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Understanding Israel’s Nation State Law

by Mitchell Bard

A Defining Moment
Zionist Principles
Hebrew As Sole Official Language
Promoting Jewish Settlement
Treatment of the Diaspora
Freedom of Religion
Public Opinion
Responding to Druze Anger

Is the Law Undemocratic?

A Defining Moment

Following months of controversy and nearly seven years of heated debate, the Knesset adopted a new Basic Law: Israel – The Nation State of the Jewish People by a vote of 62-55 on July 19, 2018. Since Israel has no written constitution, the Basic Laws provide legal statements outlining the rights of the individual and fundamental principles of the state that are expected to be incorporated into a formal constitution if one is approved.

Prime Minister Benjamin Netanyahu said after the vote:

This is a defining moment in the history of Zionism and in the history of the State of Israel. One hundred twenty-two years ago after [Theodor] Herzl shared his vision, we have established into law the fundamental tenant [sic] of our existence. “Israel” is the nation-state of the Jewish people. A nation state that respects the individual rights of all its citizens; and in the Middle East, only Israel respects these rights. This is our state, the state of the Jews. In recent years there have been some who have attempted to cast doubt on this, and so to undercut the foundations of our existence and our rights. Today we etched in the stone of law: This is our state, this is our language, this is our anthem, and this is our flag.


The Nation State Law did not emerge in a vacuum. Its supporters were influenced by several developments inside and outside the country.

One concern has been the effort by critics to deny Israel’s status as a Jewish state even though this was at the foundation of its creation. The partition resolution aimed to create a Jewish and an Arab state in Palestine. The representatives of the Jewish community declared on May 14, 1948, “the establishment of a Jewish State in Eretz-Israel, to be known as the state of Israel.”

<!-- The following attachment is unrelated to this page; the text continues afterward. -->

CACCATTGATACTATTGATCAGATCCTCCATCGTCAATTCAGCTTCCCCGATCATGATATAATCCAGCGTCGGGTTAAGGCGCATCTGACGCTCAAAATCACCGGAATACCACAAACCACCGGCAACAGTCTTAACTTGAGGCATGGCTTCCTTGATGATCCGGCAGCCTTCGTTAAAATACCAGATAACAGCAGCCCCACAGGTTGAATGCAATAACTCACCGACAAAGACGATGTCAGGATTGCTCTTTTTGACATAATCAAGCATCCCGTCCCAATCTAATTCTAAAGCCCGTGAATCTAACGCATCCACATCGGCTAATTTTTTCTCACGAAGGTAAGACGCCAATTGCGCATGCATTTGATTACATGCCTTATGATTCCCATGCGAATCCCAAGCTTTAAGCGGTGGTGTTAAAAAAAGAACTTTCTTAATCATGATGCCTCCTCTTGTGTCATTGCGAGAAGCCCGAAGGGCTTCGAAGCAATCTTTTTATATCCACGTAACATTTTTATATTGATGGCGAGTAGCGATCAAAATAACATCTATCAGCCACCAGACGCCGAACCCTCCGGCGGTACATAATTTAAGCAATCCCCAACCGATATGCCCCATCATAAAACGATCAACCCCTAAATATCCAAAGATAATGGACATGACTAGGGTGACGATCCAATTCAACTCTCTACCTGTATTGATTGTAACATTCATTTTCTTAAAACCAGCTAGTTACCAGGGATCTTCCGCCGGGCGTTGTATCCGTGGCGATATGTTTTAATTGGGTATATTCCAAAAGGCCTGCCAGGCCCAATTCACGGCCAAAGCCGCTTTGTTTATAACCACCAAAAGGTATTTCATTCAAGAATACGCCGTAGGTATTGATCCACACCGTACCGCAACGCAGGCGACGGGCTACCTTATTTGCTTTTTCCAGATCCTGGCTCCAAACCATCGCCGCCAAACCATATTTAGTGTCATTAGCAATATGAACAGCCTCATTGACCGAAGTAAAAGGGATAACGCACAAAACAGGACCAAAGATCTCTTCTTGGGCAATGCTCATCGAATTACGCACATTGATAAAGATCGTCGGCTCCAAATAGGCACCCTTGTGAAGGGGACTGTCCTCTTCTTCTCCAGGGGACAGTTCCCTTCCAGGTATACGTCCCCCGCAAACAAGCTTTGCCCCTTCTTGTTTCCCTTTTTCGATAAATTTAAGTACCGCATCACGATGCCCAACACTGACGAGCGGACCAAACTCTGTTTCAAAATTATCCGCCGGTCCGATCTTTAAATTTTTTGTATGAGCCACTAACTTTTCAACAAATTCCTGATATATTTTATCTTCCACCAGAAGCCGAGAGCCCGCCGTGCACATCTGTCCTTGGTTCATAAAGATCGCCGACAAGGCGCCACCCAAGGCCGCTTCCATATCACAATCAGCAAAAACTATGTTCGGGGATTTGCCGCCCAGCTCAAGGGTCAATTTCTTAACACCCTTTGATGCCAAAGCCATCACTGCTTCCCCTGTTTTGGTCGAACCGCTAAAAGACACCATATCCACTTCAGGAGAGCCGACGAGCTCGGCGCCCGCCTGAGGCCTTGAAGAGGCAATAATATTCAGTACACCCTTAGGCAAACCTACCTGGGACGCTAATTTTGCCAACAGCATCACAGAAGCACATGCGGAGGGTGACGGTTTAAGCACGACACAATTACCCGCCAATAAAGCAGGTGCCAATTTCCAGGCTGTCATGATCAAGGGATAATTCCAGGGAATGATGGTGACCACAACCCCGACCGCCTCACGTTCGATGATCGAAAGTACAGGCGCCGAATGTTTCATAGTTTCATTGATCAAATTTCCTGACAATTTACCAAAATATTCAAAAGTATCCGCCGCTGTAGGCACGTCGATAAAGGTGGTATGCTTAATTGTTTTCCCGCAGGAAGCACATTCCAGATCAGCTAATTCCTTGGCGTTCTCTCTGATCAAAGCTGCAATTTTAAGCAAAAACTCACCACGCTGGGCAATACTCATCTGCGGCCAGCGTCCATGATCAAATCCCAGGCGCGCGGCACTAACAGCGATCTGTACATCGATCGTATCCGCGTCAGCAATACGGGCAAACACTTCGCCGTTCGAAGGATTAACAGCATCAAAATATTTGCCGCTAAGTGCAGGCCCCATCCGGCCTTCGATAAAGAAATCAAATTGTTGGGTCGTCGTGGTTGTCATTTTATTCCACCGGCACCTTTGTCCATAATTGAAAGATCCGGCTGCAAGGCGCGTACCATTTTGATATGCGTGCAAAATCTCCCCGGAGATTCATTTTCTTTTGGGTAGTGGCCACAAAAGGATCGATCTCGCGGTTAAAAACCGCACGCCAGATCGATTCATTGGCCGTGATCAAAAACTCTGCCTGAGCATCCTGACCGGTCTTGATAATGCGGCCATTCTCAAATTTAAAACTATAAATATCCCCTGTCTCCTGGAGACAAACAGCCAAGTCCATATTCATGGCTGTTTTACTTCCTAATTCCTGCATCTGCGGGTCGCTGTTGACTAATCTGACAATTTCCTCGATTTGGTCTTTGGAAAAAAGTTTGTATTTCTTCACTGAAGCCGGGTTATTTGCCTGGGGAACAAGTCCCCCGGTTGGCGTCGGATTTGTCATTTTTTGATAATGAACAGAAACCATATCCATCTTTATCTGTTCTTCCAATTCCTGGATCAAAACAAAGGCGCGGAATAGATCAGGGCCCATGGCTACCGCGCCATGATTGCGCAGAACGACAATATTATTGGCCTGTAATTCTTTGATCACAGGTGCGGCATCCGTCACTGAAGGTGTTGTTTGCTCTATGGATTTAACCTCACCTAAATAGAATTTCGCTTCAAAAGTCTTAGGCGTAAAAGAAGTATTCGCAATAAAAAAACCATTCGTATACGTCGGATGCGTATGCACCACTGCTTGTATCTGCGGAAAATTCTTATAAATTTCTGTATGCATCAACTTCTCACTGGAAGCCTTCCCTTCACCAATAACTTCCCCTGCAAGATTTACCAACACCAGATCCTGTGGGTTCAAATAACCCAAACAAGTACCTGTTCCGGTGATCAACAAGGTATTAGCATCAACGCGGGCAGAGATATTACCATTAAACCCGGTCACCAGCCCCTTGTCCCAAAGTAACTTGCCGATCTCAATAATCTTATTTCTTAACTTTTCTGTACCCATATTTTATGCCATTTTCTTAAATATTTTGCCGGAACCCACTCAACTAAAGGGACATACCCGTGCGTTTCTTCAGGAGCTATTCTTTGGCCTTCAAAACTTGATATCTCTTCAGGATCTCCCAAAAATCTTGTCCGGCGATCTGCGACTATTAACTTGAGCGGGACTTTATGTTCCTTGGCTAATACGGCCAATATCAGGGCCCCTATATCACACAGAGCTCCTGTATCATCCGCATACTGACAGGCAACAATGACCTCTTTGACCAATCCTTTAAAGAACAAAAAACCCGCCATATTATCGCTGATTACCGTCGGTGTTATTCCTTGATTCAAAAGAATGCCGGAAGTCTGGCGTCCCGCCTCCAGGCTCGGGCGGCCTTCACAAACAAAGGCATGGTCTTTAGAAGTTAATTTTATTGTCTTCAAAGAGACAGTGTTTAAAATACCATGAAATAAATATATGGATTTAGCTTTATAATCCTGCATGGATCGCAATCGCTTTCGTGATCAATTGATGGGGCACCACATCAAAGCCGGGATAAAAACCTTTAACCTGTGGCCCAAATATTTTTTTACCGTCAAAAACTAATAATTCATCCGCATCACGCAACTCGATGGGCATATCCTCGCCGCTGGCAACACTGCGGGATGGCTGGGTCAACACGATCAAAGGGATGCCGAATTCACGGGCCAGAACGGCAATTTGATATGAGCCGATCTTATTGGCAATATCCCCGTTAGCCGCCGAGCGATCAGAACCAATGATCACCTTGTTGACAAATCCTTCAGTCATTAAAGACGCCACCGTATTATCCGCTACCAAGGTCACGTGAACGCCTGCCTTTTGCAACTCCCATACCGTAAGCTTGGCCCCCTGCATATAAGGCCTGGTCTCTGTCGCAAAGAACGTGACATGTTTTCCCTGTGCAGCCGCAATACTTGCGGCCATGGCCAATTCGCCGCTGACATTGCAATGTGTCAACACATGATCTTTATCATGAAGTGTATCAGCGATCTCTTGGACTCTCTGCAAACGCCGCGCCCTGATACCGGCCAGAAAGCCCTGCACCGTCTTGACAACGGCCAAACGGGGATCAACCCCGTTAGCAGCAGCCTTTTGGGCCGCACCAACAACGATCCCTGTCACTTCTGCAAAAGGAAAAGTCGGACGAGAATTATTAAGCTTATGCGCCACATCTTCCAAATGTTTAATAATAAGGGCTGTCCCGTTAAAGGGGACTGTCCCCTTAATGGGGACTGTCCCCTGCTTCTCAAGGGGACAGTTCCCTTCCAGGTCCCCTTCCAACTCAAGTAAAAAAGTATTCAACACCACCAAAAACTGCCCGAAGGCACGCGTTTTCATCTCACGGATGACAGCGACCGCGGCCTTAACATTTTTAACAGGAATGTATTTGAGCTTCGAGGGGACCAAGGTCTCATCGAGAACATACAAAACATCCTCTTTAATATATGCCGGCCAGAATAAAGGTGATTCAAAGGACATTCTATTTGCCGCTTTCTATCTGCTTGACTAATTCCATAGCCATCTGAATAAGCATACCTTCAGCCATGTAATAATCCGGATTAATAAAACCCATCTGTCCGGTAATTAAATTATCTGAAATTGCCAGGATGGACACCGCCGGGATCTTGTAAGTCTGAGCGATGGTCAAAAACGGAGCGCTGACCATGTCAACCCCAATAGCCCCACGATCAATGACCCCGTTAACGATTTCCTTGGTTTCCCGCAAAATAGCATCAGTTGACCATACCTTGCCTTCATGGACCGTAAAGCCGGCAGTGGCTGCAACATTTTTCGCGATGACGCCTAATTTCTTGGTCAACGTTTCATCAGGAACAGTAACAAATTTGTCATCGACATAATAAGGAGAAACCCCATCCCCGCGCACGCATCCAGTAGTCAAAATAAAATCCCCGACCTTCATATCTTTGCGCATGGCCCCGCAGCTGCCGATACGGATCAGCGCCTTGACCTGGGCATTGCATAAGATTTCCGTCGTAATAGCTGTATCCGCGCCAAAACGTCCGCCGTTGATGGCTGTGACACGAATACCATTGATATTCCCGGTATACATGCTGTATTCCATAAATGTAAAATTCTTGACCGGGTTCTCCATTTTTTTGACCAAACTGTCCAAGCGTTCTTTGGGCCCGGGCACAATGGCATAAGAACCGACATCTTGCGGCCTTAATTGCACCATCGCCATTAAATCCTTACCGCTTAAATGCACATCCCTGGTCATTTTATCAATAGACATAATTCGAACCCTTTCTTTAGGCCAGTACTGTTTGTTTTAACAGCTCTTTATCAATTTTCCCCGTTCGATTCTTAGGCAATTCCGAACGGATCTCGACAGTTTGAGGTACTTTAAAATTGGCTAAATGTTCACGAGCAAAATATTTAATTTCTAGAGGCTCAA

Internally, Hazony observed, “post-Zionists repudiated the idea of a ‘Jewish state’ and sought to transform the country into a ‘state of all its citizens’ by stripping it of any connection to Jewish history, peoplehood, or symbolism. Meanwhile, externally, the Palestinians and their supporters have refused to recognize Israel as a Jewish state. They also continue efforts to delegitimize Israel through the boycott, divestment and sanctions (BDS) campaign and specious comparisons to the racist regime in South Africa (which have also been inaccurately applied to the new law).

The law was also a reaction to decisions by Israel’s Supreme Court. Just as many Americans, typically conservatives, have criticized the U.S. court for engaging in “judicial activism,” Israelis, again mainly on the right, have objected to their court “legislating from the bench” and felt the need to enshrine in law basic Zionist principles and symbols.

The law’s enactment also came a month after three Arab MKs proposed a law that would have turned Israel into a binational rather than a Jewish state. It would have resulted in the cancellation of the Law of Return and discarding the state’s Jewish symbols.

Yet another factor that influenced both the content and timing of the new law was the expectation that new elections would be held in the coming months. Netanyahu and other supporters of the law were seen as playing to their political base, which supports the substance of the legislation.

Zionist Principles

As Netanyahu said, this law codifies Israel’s status as the “national home of the Jewish people.” The law also declares Jerusalem as the capital of Israel (restating the language already in the Basic Law - Jerusalem, Capital of Israel), sets the Hebrew calendar as the state’s official calendar and confirms Shabbat and Jewish holidays as official days of rest while allowing non-Jews to determine their own rest days and holidays. It recognizes the current national flag as the official one, the menorah as the state’s symbol and Hatikvah as the national anthem. It also states that Israel will endeavor to ensure the safety of all Jews and “preserve the cultural, historical and religious legacy of the Jewish people among the Jewish diaspora.”